Moderating on Facebook sounds like a nightmare. Casey Newton had an explosive story last year of panic attacks and high turnover. But the problem isn’t just for the moderators themselves, but in aggregate. As a philosophical problem.

Moderation sets the bounds on reality and acceptableness for billions of people. Across cultures and contexts. Across time. Will a private organisation ever be equipped for this? Could anything, really?

I was thinking about this as I finished up Steven Levy’s new book on Facebook. It’s a sweeping account of Facebook’s rise and recent bout with internal territorialism. But there were really interesting digressions on moderating content at scale.

Levy describes intense debates over what is and isn’t kosher. I use the word deliberately as the image of ever expanding notes and commentary strikes as a quasi religious one. A guide that is first quite narrow and absolute but must be argued over, reinterpreted and contextualised to new situations. Interpreted. At scale.

The rules can venture into confounding, Jesuitical flights of logic. Some things are fairly straightforward. There are attempts to define levels of offensiveness in subjects like exposure to human viscera. Some exposure is okay. Other varieties require an “interstitial,” a warning on the screen like the one before a television show that might show a glimpse of buttocks. Outright gore is banned. It takes a judgment call to fit a given bloodbath into the right box. “If you rewind to Facebook’s early, early days, I don’t think many people would have realized that we’d have entire teams debating the nuances of how we define what is nudity, or what exactly is graphic violence,” says Guy Rosen of the Integrity team… Facebook has created a vast number of non-public supplementary documents that drill on specific examples. These are the Talmudic commentaries shedding light on Facebook’s Torah, the official Community Standards. A New York Times reporter said he had collected 1,400 pages of these interpretations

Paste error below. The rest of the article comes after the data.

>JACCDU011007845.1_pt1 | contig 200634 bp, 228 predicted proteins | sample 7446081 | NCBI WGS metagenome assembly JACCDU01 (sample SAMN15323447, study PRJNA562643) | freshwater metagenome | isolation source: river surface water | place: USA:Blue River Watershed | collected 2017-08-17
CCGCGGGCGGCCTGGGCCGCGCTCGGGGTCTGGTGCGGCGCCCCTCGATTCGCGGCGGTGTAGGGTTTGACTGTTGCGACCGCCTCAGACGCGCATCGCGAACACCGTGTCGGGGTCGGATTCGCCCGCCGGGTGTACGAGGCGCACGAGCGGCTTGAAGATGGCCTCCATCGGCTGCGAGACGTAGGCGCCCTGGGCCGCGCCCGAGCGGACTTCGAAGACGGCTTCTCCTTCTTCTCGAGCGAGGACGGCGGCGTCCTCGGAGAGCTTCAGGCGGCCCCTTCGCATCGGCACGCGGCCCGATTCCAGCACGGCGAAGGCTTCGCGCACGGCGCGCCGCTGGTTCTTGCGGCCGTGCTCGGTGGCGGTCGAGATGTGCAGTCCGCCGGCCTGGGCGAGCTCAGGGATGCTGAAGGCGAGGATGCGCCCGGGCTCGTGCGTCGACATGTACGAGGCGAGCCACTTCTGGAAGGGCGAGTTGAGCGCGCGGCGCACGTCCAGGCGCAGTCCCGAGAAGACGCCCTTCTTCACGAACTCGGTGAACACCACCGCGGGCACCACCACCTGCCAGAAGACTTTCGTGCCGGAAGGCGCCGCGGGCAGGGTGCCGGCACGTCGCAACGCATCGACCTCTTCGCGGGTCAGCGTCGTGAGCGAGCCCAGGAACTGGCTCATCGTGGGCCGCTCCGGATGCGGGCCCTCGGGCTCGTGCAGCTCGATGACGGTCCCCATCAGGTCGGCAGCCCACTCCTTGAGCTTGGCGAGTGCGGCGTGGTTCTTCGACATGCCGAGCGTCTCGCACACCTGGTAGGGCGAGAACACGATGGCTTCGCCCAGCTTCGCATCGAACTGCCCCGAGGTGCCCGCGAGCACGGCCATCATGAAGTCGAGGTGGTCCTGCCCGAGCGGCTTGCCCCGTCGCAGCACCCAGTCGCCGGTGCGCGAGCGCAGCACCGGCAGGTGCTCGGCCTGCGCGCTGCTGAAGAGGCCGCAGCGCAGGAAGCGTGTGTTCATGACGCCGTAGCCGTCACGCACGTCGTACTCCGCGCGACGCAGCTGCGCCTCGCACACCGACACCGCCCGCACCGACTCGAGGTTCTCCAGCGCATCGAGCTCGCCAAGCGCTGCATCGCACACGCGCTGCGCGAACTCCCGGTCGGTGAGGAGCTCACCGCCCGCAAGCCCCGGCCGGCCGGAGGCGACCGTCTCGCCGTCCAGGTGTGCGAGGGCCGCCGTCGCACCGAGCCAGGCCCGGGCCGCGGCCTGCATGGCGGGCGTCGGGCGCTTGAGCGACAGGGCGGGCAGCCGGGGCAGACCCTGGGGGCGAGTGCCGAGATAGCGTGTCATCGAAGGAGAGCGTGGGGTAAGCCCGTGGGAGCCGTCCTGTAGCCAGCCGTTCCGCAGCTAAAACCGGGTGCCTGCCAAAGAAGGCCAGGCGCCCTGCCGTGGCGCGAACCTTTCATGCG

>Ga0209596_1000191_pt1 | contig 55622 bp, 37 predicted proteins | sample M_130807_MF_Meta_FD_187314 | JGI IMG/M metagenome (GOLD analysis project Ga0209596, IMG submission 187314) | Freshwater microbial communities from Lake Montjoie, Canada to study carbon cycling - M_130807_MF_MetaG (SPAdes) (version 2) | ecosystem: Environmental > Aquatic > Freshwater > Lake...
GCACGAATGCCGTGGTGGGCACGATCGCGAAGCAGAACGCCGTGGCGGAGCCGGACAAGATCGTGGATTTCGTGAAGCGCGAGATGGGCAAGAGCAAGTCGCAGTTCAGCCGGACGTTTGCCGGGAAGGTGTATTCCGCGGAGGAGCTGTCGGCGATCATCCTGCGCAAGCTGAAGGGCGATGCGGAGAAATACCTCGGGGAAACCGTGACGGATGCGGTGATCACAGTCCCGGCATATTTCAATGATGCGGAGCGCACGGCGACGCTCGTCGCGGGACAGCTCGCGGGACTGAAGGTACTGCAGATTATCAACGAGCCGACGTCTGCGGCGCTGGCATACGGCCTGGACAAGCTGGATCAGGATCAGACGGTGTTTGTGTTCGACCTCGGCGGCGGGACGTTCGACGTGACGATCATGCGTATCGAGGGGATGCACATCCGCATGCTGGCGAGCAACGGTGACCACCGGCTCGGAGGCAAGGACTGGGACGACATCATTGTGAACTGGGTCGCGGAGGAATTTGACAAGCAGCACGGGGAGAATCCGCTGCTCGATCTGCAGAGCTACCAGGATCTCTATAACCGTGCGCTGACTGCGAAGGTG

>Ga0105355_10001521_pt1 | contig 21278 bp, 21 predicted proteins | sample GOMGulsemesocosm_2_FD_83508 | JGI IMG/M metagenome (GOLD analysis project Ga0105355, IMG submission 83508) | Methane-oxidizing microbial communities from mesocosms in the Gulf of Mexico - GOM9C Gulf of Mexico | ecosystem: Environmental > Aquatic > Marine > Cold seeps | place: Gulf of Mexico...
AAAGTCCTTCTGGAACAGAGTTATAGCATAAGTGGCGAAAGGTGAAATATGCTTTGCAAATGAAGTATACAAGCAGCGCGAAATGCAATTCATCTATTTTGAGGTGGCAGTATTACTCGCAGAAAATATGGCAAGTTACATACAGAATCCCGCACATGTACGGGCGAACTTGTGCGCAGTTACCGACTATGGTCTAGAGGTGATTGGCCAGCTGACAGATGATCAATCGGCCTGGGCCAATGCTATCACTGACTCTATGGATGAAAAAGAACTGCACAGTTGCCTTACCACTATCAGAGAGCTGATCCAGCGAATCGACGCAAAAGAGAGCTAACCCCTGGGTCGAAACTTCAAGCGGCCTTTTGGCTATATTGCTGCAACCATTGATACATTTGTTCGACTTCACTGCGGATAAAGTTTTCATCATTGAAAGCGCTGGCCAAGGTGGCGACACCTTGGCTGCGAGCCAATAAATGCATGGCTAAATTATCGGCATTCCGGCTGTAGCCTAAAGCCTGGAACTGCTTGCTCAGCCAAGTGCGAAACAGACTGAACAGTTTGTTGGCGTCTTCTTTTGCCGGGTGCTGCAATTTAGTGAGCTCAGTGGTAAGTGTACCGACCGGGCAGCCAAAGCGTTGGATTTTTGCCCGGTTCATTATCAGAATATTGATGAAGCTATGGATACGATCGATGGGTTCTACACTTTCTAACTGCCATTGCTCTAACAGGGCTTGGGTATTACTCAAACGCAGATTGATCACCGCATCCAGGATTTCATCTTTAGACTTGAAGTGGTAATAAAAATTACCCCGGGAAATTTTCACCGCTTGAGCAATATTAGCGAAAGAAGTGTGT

As an abstract problem, sure, Facebook needs to crackdown on abuse and misinformation etc. etc. But in practice they are dealing with oceans of grey.

And there is no average set of values. Give my grandma and me the same stack of posts and we’d whittle them down to different subsets.

This is why the word interpret is important. Not just of the rules but the posts themselves. And layered on top of all this is that it apparently takes place at such speed as to make the nuances moot.

Facebook expects moderators to make about 400 “jumps” a day, which means an “average handle time” of around 40 seconds for them to determine whether a questionable video or post must remain, be taken down, or in rare cases, escalated to a manager, who might send the most baffling decision to the policy-crats at Menlo Park. Facebook says that there is no set time limit on each decision, but reporting by journalists and several academics who have done deep dives on the process all indicate that pondering existential questions on each piece of content would put one’s low-paying moderation career at risk.

The scale and speed, maybe more than anything else, is what concerns me. At least for now it doesn’t seem like a technological solution is in the offing. The incentive of those tasked with interpreting marginal content is to be restrictive. Better over than underdo it. And recourse is opaque and minimal.

Even given good will among everyone involved, top to bottom, this isn’t a great recipe. This isn’t how we should be determining reality for billions of people.